What is Psychological Safety at Work?
And why is it important for H&S professionals?
Not to be confused with ISO 45003, Psychological Risk Management…
Psychological safety is feeling comfortable to speak up, share concerns at work, ask challenging questions and make your own contributions to the organisations without fear of negative reactions and undue criticism.
In a sense, it’s a freedom to make reasonable decisions, observations and comments.
It’s a team thing
Psychological safety is typically a shared belief across a whole team or organisation, and feeling like you won’t be punished for speaking up with ideas, questions, concerns or mistakes is part of the culture of the organisation.
It’s important to have a positive psychological safety at work for both ensuring that the organisation continues to develop and for catching mistakes before they escalate and become problematic.
In relation to safety culture
If a worker makes a mistake, and feels that they can’t report their error to their team or their manager, it can escalate. They may even try to hide their mistake to ‘cover their own back’ but in the context of health and safety, this can easily snowball into a lost time incident or accident.
Accountability without prejudice and undue criticism is essential to effective management of risk including risks to health and safety. If workers aren’t able to put their hand up and say “we’ve done something wrong” because they’re worried that they may get treated unreasonably, it’s just a matter of time before a preventable accident occurs.
It’s worth noting that psychological safety isn’t acting with immunity. You can’t drive a forklift through a wall, wilfully ignore procedures or destroy property and say “yeah that was me, whoops” and expect no consequences at all. In these situations, it may be reasonable under the circumstances for you to be criticised or held to account for your own actions.
A strong psychological safety culture would be demonstrated in these situations by your manager or supervisor not immediately chewing you out in front of everyone, but rather taking a tempered approach and reserving their judgement for when they have all of the facts of the incident.
Effect on your employees
Instilling a positive and strong psychological safety culture in your workplace can help you to ensure your staff remain safe when they’re visiting another workplace. If your staff work on other organisation’s sites as contractors, consultants or visitors, a strong psychological safety culture will help them to say no and to speak up about bad practices.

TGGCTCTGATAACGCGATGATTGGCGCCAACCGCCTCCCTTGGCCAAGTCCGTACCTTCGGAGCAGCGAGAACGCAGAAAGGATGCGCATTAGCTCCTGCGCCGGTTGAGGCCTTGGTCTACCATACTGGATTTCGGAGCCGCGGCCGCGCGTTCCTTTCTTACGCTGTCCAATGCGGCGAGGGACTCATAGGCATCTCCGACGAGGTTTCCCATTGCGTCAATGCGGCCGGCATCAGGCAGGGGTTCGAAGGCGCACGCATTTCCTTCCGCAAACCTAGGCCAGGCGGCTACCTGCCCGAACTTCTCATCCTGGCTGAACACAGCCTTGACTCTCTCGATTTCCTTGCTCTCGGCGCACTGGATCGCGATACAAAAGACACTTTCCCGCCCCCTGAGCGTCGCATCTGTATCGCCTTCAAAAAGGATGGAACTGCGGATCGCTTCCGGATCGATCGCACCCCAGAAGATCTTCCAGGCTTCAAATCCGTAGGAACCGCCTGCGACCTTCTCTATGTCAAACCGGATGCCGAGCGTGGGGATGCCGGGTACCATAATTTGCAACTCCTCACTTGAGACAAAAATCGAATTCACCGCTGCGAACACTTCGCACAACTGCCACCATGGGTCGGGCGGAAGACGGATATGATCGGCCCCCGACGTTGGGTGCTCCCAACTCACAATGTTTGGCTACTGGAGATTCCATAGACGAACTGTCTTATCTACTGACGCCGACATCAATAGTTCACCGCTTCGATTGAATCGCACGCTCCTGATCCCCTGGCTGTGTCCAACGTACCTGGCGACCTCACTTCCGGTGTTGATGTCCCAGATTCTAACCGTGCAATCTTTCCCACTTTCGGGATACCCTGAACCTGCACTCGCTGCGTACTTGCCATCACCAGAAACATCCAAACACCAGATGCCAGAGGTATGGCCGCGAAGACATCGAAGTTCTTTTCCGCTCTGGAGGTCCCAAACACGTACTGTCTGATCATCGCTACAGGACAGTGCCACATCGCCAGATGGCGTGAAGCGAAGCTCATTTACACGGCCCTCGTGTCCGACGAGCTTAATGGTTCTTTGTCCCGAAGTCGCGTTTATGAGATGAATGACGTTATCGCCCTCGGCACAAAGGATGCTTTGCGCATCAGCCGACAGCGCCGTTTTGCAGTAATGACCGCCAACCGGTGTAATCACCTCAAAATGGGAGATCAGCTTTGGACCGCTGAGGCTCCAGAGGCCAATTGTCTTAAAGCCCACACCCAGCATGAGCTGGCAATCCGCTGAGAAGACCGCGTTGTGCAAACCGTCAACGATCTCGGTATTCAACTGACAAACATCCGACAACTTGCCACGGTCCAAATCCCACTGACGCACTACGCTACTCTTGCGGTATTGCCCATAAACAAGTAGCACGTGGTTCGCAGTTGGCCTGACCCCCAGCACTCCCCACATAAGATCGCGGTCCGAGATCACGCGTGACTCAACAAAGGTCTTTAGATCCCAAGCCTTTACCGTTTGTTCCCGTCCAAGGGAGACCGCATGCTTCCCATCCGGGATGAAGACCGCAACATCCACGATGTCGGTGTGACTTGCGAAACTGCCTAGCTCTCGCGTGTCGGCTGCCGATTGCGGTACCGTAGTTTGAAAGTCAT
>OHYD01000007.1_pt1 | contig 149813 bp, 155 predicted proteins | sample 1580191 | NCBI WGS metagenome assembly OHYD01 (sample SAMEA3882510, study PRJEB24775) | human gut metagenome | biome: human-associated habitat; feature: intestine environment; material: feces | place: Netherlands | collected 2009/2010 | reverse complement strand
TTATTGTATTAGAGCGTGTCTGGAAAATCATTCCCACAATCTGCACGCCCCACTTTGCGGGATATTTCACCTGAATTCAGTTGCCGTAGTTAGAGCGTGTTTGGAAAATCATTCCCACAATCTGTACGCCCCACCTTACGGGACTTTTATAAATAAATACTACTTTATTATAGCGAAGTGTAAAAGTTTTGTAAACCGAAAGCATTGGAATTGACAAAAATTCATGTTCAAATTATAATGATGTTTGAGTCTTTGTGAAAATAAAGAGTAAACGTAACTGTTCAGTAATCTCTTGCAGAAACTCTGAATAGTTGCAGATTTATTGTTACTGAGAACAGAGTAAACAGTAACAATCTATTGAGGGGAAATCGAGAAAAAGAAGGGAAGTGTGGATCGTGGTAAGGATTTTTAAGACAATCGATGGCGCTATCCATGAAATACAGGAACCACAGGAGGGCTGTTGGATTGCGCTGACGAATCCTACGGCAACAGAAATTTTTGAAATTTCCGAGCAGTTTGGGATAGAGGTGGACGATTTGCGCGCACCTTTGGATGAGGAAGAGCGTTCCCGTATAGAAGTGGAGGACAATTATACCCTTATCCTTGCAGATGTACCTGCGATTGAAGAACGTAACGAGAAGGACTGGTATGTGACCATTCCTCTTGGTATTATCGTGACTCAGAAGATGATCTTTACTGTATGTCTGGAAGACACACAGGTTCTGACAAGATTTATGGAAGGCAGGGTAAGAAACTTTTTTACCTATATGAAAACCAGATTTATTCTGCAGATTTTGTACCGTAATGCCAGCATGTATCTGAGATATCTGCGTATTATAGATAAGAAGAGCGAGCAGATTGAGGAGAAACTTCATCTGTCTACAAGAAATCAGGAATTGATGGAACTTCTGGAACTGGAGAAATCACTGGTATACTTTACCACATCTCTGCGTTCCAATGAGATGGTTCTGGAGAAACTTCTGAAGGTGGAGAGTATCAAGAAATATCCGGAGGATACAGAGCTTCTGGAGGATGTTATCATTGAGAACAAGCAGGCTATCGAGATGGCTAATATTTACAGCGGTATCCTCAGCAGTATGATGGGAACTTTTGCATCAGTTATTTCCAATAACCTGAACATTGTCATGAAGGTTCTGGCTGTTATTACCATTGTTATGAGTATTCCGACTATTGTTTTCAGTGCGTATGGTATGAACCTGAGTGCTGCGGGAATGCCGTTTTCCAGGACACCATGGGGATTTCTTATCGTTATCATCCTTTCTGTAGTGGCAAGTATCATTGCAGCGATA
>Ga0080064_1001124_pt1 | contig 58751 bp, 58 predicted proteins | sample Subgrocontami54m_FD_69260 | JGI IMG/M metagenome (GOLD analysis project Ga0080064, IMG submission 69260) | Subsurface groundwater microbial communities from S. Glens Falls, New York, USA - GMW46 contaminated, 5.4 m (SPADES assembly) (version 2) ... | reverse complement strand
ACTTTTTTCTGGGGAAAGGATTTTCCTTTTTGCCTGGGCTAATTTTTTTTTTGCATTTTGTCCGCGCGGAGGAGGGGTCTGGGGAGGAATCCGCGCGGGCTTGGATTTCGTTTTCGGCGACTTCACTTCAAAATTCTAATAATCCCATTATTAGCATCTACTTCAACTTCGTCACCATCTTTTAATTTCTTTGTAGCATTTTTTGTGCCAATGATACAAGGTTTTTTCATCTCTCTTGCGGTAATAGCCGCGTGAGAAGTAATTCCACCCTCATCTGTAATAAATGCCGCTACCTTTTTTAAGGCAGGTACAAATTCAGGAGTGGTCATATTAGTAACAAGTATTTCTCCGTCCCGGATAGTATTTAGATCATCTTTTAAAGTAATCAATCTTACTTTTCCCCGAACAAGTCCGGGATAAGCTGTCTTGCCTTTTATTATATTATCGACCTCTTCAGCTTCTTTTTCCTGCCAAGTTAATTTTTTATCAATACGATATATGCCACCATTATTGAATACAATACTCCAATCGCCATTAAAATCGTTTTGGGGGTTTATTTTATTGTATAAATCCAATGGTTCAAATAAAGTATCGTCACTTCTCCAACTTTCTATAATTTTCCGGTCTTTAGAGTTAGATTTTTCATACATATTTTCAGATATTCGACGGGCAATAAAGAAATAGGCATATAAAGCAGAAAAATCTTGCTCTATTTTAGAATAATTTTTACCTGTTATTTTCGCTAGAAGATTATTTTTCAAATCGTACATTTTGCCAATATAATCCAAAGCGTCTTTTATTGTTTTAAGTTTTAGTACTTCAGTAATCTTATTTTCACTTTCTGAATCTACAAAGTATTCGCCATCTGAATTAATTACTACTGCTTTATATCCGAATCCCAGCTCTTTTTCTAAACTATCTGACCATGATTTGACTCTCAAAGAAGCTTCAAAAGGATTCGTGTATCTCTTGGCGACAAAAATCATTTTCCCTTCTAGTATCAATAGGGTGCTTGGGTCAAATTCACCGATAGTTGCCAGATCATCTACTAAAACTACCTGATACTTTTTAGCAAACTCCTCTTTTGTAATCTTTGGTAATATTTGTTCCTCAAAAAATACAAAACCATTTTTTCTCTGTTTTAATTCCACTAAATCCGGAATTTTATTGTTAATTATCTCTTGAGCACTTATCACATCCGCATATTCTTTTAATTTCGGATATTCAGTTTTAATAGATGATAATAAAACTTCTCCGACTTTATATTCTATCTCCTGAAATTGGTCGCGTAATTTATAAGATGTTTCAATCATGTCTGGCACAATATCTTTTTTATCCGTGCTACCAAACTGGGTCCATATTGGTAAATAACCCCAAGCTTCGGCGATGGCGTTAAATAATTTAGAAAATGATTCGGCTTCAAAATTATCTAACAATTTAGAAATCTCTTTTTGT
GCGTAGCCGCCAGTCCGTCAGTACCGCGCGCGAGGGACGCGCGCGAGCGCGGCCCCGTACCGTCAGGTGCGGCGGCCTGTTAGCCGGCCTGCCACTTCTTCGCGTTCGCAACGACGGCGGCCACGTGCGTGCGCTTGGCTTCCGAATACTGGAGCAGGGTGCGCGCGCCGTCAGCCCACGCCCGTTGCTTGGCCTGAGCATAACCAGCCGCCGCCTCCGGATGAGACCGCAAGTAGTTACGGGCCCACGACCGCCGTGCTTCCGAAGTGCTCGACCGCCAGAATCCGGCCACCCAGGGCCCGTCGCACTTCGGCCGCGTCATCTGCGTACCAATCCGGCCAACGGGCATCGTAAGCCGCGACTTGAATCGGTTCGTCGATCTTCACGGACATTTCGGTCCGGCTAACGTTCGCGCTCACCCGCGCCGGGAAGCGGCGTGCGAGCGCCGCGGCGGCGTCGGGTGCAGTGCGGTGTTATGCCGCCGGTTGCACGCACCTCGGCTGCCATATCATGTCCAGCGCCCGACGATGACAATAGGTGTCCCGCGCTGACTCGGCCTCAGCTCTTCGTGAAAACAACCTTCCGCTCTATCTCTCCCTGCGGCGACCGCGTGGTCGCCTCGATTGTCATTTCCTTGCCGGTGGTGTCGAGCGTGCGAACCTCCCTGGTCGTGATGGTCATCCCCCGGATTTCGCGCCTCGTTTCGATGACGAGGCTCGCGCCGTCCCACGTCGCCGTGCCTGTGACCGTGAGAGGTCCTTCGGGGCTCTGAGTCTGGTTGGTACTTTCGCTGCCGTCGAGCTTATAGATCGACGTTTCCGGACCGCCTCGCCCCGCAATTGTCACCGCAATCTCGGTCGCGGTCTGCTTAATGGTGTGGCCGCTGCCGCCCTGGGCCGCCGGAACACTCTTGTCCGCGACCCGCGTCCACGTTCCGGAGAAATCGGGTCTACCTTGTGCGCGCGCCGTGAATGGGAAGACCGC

Picture this: one of your staff is working on another site, they need to access part of a roof to make a repair, and the team on site haven’t got suitable working at height controls in place.
There’s no scaffolding, and they’re expecting your worker to climb up a ladder and work on the edge of the roof with nothing to stop them falling.
If your staff member is used to ‘keeping their mouth shut and getting on with the job’, they may put themselves at risk unnecessarily. In addition to this, if they are worried to call you and ask for advice, they’re likely to listen to the next closest authority figure, regardless of their competence.
How psychological safety encourages innovation
Having lots of different backgrounds of experience when encountering a problem can help with problem solving. If staff feel psychologically comfortable at work, they will be able to make their own suggestions and being able to say to someone, ‘have you considered trying that another way’ without being worried about getting their head ripped off is the bare minimum.
How to achieve psychological safety
Due to the fact that psychological safety is a cultural shift from blame culture to accountability, the only way to properly achieve a strong psychological safety culture is to ensure that your leadership are having a positive influence on the workplace.
Positive health and safety leadership in managerial, team leader, supervisory and directorial positions is essential for any organisation to operate successfully and reduce lost time incidents. A good leader can hold staff to account in a reasonable manner that is free from undue criticism and will install positive working practices within their team.
You will also need effective procedures in place for staff to raise concerns in a way that is effective. What this will look like depends entirely on the scope of your organisation.
For example, you may have the resources to have a dedicated member of staff for team members to call when they have concerns, in order to report them anonymously and have them dealt with effectively. Or you may provide team leaders, managers and directors with leadership training, and produce standardised procedures that can be followed by any member of staff to report concerns effectively.